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Austin, Johnny (23 December 1910–14 February 1983), musician, was born John A. Augustine in Vineland, New Jersey, the son of Samuel Augustine and Henrietta Labriola, occupations unknown. Little is known about his early years, and it is not known when he began using the name “Austin” professionally. Originally a student of the violin, he took up drums and played in his high school band and, later, with dance bands in the greater Philadelphia area. In one of these combos was a trumpeter whose playing Austin found unusually exciting. When the trumpeter left to join another band, Austin obtained a horn of his own and did his best to emulate the man’s style. He matured rapidly as a trumpeter and began to build a local reputation as a forceful performer on the instrument. On occasion, to please and impress audiences, he would play trumpet and drums simultaneously....

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Baker, Chet (23 December 1929–13 May 1988), jazz trumpet player and singer, was born Chesney Henry Baker in Yale, Oklahoma, the son of Vera Moser and Chestney Baker, a laborer and semiprofessional guitarist. Within two weeks after his father gave him a pawn shop trumpet, eleven-year-old Chet was picking at ...

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Beiderbecke, Bix (10 March 1903–06 August 1931), musician, was born Leon Bix Beiderbecke in Davenport, Iowa, the son of Bismarck Herman Beiderbecke, a coal and lumber dealer, and Agatha Jane Hilton. The youngest of three children in a well-to-do musical family, Beiderbecke was only seven when he achieved local fame for his ability to sit at the piano and play by ear virtually any tune of the day. At age fifteen, having come under the spell of the music of the riverboat bands and the Original Dixieland Jazz Band, he acquired a cornet and resolved to master the instrument on his own. He quickly became fluent enough to play jobs with other young musicians. His father and mother, distressed over his increasing preoccupation with jazz and his corresponding loss of interest in academic studies, enrolled him in Lake Forest Academy, a boarding school near Chicago. Beiderbecke made a poor adjustment to the school, however, and was compelled to withdraw. At age nineteen he thus was launched on a career as a jazz hornman....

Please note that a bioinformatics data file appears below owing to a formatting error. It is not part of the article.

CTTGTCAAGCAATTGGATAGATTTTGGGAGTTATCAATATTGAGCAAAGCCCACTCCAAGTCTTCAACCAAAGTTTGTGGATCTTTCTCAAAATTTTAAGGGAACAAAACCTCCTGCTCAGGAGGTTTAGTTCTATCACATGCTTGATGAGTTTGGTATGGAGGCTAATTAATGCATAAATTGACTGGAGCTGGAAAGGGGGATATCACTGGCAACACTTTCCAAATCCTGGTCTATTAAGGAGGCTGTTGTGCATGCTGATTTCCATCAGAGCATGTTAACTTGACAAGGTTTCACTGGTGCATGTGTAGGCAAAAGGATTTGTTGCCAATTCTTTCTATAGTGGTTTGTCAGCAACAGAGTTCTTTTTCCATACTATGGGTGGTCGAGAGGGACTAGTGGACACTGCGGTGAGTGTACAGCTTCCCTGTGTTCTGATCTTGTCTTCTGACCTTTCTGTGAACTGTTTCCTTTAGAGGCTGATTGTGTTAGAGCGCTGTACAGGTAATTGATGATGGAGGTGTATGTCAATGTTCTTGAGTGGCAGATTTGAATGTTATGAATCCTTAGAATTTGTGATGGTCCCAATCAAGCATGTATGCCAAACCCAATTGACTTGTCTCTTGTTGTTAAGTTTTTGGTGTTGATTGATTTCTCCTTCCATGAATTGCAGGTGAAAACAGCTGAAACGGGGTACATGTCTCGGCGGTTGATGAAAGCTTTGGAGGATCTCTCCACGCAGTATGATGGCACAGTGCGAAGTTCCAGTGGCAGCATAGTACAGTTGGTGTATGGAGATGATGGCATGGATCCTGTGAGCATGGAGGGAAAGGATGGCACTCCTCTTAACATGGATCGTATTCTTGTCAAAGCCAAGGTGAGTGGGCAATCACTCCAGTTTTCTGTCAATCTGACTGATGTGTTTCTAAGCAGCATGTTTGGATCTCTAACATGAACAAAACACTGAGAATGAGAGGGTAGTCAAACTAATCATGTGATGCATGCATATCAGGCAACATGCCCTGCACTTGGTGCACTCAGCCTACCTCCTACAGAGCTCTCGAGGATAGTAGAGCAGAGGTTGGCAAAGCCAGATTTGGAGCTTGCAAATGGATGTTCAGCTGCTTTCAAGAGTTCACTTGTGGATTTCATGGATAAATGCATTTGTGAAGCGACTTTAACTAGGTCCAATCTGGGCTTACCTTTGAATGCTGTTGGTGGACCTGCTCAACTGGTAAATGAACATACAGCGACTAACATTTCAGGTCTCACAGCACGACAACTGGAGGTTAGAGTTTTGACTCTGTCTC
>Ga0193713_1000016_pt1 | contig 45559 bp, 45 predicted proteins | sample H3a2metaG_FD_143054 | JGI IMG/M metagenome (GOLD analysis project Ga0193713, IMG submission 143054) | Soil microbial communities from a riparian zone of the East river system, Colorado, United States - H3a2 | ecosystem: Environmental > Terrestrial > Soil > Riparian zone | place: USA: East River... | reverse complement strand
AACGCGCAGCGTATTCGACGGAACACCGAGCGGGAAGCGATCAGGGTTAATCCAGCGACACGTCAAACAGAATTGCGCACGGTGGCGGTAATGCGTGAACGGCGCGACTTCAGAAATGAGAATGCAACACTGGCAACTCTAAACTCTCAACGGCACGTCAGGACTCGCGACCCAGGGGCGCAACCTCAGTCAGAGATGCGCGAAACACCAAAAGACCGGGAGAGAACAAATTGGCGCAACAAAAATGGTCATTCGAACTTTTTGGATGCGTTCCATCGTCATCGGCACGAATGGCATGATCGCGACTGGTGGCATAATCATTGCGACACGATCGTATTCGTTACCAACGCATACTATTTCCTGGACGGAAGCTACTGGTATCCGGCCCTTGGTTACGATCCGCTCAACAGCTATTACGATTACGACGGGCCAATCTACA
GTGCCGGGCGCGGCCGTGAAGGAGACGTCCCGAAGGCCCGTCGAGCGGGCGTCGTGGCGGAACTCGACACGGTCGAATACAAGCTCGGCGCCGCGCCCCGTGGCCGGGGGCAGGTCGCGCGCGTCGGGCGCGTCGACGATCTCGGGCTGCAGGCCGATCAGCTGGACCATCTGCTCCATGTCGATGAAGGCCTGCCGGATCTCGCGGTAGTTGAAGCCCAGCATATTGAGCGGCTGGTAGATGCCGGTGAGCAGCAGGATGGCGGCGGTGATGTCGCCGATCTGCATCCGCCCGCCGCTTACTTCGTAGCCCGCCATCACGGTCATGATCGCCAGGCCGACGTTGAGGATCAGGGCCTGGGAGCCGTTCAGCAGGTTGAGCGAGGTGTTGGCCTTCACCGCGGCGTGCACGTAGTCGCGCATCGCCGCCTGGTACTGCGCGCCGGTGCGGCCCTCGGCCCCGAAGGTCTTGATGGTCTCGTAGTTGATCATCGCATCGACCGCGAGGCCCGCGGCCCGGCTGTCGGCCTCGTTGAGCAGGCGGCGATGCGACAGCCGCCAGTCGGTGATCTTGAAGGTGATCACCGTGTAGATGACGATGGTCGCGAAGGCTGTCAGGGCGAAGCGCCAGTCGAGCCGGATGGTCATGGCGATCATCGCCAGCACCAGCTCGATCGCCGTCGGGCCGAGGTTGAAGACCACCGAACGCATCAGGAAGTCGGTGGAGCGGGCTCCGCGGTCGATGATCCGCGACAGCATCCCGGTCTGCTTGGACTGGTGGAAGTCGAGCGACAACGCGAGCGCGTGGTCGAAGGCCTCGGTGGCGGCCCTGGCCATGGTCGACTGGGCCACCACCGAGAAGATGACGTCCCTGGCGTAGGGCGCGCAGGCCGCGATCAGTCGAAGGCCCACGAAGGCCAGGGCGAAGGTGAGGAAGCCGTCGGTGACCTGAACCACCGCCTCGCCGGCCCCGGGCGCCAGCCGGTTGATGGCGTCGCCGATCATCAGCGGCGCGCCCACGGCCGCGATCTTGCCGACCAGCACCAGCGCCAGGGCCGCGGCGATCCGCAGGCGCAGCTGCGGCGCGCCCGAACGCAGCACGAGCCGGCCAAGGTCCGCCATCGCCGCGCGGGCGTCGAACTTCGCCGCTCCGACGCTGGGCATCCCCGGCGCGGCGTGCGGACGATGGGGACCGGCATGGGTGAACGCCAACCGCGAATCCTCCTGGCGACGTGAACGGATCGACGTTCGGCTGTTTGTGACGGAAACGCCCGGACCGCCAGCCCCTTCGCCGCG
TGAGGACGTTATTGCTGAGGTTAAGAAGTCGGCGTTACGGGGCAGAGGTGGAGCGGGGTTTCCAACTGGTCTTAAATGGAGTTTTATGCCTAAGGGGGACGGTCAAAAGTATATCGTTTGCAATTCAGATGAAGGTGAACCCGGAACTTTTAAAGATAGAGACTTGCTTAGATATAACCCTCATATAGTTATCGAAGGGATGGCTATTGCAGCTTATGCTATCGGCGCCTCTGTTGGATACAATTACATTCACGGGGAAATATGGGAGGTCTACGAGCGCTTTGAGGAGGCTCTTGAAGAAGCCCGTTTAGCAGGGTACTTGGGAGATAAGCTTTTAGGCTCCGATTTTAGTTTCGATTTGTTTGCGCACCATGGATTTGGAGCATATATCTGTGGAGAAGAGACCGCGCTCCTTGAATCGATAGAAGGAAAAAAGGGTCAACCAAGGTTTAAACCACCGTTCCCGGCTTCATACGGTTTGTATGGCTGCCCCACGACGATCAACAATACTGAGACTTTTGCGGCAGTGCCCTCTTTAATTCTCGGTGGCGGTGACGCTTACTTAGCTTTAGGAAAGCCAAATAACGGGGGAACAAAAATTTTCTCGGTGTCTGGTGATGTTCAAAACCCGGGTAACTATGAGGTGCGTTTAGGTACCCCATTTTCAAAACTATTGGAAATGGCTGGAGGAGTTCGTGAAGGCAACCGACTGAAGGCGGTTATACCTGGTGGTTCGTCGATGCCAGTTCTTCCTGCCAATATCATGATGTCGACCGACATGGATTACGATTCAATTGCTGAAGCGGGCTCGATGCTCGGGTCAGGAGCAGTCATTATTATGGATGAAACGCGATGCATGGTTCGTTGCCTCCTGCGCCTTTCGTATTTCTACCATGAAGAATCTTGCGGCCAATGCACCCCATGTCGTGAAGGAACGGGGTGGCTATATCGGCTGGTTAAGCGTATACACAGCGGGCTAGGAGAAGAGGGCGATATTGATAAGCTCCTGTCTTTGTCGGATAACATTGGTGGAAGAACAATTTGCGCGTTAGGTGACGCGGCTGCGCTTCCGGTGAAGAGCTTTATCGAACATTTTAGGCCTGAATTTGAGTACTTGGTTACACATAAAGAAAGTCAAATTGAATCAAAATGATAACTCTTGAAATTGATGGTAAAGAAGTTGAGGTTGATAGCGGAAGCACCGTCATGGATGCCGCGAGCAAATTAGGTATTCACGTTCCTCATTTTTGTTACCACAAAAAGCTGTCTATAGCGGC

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Berigan, Bunny (02 November 1908–02 June 1942), jazz trumpeter, was born Roland Bernard Berigan in Hilbert, Wisconsin, the son of William P. “Cap” Berigan, a railroad agent and then a candy and cigarette salesman, and Mayme Schlitzberg, a piano teacher. Berigan’s musical studies began with his mother, who taught him piano. He made his first public appearance at age eight as a vocalist, with accompaniment by his mother. In 1922 he took part in his first jazz concert as a member of the Pennsylvanians, a band led by Merrill Owen; he played trumpet and violin and sang. He dropped out of high school in his junior year....

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Bernhardt, Clyde Edric Barron (11 July 1905–20 May 1986), jazz trombonist and singer, was born Clyde Edric Barnhardt in Gold Hill, North Carolina, the son of Washington Michael Barnhardt, a miner, and Elizabeth Mauney. When Bernhardt was a child, he added the name Barron because his grandmother in slavery had been lent to a family named Barron who treated her kindly. He changed the spelling of his surname in 1930 on the advice of a psychic. In 1912, after his father suffered a heart attack and left mining, Bernhardt helped to peddle goods from a wagon. The family moved to New Hope (later absorbed into Badin) North Carolina, and in 1915 his father died. Bernhardt attended school for three months each year while holding various jobs, including work at Alcoa Aluminum in 1918....